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WeTeachMe founders go from strangers to Silicon Valley in six months

Friday, 7 October 2011 | By Oliver Milman

An Australian start-up is currently touring Silicon Valley in a bid to secure $3 million in funding, just six months after the five founders met each other at a tech industry event.

 

WeTeachMe is an online resource that links people who want to learn a skill with people who can teach them, via uploaded videos. The business was profiled by StartupSmart in August.

 

The start-up’s stunningly rapid ascent began in April at Launch48, a mentored weekend-long event where budding entrepreneurs are put into teams in order to create a new business.

 

Despite the five founders of WeTeachMe not knowing each other before creating the business, it is now on the verge of moving to the US, should it manage to successfully lure funding from investors.

 

After pitching at the Gateway event in California, the WeTeachMe team has met with five venture capitalists, adding to the interest it has received from investors in Australia.

 

The business is anticipating $1 million revenue within its first 12 months, with a plan to be cashflow positive within 16 months.

 

Kym Huynh, one of the founders, tells StartupSmart from Silicon Valley that the business could relocate if it does manage to get US backing.

 

“We came over here for the introductions and the atmosphere and it’s crazy – people here are so talented that it’s a little intimidating,” he says.

 

“We’ve got some more meet-and-greets in Australia and then we have to decide whether we want to move to Silicon Valley or not.”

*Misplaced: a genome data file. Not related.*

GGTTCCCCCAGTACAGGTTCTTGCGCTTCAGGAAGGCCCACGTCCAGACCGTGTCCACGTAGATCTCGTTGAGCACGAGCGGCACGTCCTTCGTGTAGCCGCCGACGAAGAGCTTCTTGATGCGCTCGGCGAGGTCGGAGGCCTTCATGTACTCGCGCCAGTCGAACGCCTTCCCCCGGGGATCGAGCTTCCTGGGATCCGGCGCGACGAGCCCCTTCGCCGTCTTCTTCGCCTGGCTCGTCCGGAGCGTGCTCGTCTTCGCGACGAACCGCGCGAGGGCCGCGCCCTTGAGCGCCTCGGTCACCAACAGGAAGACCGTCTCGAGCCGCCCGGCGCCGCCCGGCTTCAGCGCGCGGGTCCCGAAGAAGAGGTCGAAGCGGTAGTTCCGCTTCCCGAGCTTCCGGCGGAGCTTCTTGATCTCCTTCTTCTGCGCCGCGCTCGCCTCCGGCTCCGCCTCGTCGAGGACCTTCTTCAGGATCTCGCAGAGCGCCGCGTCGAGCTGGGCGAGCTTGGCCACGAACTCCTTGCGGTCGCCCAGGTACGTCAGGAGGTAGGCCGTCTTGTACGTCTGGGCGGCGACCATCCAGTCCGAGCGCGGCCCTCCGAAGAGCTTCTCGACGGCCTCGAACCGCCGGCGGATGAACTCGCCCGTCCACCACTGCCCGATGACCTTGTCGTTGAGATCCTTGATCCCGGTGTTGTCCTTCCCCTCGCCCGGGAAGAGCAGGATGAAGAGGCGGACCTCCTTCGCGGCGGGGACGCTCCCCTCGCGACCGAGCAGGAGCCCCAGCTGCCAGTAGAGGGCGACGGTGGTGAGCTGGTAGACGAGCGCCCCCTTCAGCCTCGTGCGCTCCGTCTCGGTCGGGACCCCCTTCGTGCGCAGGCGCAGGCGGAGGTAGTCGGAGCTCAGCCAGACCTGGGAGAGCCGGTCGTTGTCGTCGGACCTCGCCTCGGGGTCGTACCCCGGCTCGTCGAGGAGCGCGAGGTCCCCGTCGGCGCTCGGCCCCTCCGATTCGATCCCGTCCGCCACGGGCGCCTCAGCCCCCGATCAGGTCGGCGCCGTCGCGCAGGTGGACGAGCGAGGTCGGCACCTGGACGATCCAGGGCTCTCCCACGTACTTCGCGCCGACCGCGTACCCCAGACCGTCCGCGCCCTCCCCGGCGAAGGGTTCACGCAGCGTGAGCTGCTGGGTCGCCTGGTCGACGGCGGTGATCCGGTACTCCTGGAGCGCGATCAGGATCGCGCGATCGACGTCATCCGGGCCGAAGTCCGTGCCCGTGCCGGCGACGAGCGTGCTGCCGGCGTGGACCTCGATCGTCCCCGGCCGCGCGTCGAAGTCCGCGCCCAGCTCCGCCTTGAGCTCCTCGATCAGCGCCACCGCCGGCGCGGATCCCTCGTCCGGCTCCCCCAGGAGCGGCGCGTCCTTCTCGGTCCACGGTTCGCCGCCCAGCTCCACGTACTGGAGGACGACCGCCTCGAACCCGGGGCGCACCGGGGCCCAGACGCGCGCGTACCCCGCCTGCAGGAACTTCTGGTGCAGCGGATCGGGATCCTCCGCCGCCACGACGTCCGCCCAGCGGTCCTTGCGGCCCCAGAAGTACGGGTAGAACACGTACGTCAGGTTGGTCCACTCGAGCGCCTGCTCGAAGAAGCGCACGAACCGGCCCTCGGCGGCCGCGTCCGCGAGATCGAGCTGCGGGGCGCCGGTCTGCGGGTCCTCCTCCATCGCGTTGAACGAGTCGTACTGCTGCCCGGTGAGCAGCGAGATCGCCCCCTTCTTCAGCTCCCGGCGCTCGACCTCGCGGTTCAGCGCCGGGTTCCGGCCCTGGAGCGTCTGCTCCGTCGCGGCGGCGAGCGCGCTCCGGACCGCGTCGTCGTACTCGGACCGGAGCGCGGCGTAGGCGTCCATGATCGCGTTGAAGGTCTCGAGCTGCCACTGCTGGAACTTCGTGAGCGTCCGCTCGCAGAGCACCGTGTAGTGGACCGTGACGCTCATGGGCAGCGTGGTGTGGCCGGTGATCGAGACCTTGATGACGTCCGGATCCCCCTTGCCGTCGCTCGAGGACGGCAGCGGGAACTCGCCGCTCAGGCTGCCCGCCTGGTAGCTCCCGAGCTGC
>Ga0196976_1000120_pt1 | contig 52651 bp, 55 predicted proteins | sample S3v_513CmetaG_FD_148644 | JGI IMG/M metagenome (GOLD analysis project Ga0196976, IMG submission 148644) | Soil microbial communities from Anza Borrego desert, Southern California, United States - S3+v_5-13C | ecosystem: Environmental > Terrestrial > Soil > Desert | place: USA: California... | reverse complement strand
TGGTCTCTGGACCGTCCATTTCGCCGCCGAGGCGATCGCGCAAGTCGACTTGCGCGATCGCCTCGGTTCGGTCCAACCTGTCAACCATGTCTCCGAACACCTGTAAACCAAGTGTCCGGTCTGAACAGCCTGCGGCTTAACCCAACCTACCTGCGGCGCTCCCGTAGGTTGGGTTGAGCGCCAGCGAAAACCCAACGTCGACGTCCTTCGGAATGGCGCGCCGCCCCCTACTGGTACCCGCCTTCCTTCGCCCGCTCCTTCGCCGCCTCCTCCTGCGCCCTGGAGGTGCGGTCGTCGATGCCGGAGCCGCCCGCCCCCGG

“In terms of investors, in Australia they are more interested in the business model and how it will make money. Here, in the US, they focus on the idea and the people behind it.

 

“Every day here has been like a tornado, things are moving so fast. We prepared well – our networks in Sydney and Melbourne put us in contact with the right people. Everyone in the US is happy to help out and have a coffee.”

 

Huynh says that the founders are looking for an investor who can offer intellectual capital as well as the $3 million in funding.

 

He adds that a potential rival, New York-based Skill Share, recently raised $3.1 million, raising hopes of an increased focus by investors on the concept.

 

“We see that as validation for our idea, rather than as competition,” he says. “Within three months we want to be across Australia and then, potentially, expand to Silicon Valley within six months.”

 

“The pace people work at here is incredible. Australia has a growing start-up scene but it’s good to immerse ourselves here and learn about how good you have to be to make it.”